The Government has announced a proposed crackdown on unfair and abusive practices within the leasehold system – including a ban on leaseholds for new-build houses.
Changes will also be made so that ground rents on new long leases – for both houses and flats – are set to zero.
The measures include provisions that will make it cheaper and easier for existing leaseholders to buy-out their freehold and there will be better information available about redress for those who face the most onerous terms.
The changes follow a recent consultation where there was an overwhelming response in favour of Government plans to tackle the unfair practices in the leasehold sector.
This came about after the scandal of “doubling” ground rents emerged, in which the sum payable to the freeholder doubles every ten to 25 years, rendering them unsellable, with some lenders refusing mortgages for them.
There are 1.4 million leasehold houses across England and the number of leasehold sales is rapidly growing.
Announcing the measures, Communities secretary Sajid Javid said: “It’s unacceptable for home buyers to be exploited through unnecessary leaseholds, unjustifiable charges and onerous ground rent terms.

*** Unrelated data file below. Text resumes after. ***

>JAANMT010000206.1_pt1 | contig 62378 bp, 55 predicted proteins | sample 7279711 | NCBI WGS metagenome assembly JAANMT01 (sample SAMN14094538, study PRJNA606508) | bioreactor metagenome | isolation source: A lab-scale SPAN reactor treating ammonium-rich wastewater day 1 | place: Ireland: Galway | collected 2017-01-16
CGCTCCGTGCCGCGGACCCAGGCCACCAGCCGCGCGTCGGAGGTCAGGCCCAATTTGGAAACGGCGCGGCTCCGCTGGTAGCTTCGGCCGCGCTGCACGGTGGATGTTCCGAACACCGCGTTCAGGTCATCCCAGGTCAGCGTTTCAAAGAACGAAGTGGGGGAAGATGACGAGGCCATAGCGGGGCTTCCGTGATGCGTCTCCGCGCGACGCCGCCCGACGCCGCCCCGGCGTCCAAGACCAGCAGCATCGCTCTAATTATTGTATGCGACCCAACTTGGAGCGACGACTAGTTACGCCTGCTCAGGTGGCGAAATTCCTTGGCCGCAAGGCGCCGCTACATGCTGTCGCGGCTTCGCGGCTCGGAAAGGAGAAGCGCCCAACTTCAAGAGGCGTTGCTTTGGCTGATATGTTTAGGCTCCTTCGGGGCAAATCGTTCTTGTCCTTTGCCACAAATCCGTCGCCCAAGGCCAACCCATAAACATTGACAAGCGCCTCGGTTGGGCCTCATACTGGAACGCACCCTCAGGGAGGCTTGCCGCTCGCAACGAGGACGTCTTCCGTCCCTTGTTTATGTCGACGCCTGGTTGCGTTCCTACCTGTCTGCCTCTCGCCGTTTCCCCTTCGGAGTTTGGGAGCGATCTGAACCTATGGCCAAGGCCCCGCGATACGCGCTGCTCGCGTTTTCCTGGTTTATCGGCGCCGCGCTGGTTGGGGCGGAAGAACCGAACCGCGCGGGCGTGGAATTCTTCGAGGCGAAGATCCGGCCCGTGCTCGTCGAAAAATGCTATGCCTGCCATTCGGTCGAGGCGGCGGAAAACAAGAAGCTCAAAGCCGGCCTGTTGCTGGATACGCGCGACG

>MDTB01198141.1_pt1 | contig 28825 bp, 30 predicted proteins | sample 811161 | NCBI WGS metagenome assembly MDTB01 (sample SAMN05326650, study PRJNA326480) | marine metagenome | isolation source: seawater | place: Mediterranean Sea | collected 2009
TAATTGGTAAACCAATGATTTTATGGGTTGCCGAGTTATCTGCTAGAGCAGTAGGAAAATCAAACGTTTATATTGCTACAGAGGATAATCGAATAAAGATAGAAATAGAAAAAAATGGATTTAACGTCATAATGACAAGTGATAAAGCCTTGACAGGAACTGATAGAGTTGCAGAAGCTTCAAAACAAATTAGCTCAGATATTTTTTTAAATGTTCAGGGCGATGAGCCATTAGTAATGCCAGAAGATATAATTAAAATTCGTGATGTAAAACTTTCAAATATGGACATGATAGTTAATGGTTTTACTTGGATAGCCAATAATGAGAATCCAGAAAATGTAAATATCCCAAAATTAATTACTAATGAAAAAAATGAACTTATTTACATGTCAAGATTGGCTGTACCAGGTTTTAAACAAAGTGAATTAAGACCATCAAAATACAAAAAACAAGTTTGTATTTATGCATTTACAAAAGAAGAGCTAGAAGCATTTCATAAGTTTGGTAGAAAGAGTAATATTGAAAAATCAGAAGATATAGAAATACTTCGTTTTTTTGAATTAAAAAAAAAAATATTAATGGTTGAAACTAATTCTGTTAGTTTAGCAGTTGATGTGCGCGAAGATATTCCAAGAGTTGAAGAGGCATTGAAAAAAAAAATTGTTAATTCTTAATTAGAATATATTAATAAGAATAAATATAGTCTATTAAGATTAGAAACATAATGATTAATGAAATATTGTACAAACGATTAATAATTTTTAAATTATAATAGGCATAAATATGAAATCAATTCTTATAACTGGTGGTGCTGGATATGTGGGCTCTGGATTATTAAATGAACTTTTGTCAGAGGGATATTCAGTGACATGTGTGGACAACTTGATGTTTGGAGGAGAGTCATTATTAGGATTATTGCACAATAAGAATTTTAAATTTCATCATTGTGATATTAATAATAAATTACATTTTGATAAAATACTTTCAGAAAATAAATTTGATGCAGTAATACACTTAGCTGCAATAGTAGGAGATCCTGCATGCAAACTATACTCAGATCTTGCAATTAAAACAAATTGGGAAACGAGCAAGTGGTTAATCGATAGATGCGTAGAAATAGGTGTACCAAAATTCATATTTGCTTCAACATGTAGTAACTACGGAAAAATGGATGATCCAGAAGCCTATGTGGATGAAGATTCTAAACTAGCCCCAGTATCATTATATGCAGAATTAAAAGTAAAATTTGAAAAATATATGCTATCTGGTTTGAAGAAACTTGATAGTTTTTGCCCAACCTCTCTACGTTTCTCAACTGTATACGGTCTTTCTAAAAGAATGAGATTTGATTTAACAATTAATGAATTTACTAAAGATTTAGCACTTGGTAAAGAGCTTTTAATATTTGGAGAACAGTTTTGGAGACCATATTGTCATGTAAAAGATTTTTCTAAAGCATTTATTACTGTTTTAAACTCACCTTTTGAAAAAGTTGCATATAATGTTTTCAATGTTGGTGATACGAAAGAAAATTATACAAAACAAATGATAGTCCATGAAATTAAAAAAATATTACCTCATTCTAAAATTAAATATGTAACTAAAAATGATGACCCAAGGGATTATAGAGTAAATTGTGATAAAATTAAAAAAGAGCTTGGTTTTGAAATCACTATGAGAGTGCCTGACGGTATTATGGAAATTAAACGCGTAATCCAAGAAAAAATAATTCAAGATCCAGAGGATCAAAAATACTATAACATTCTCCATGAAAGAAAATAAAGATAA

“It’s clear from the overwhelming response from the public that real action is needed to end these feudal practices. That’s why the measures this Government is now putting in place will help create a system that actually works for consumers.”
The move to ban leaseholds will not retrospectively affect houses which currently have such contracts. The average ground rent paid is £371, according to Direct Line.
The ban on new build leasehold houses will not apply in some situations, the Government said, such as when a property has shared services or are built on land with certain restrictions.
What is leasehold?
• You only own a leasehold property for a fixed period of time.
• You’ll have a legal agreement with the landlord (sometimes known as the ‘freeholder’) called a ‘lease’. This tells you how many years you’ll own the property.
• Ownership of the property returns to the landlord when the lease comes to an end.
• Most flats are leasehold. Houses can be leasehold too and usually are if they’re bought through a shared ownership scheme.
How can Gotelee help?
If you are considering buying a leasehold property, Gotelee’s Conveyancing team can provide expert advice to prevent any nasty surprises further down the line.
Leases vary from one property to another so it’s important that you understand all of your legal rights. You’ll want to know how long the lease has left to run, whether you are allowed to make any improvements to the property, and who is responsible for ongoing maintenance costs.
We can guide you through the process and answer any questions you may have.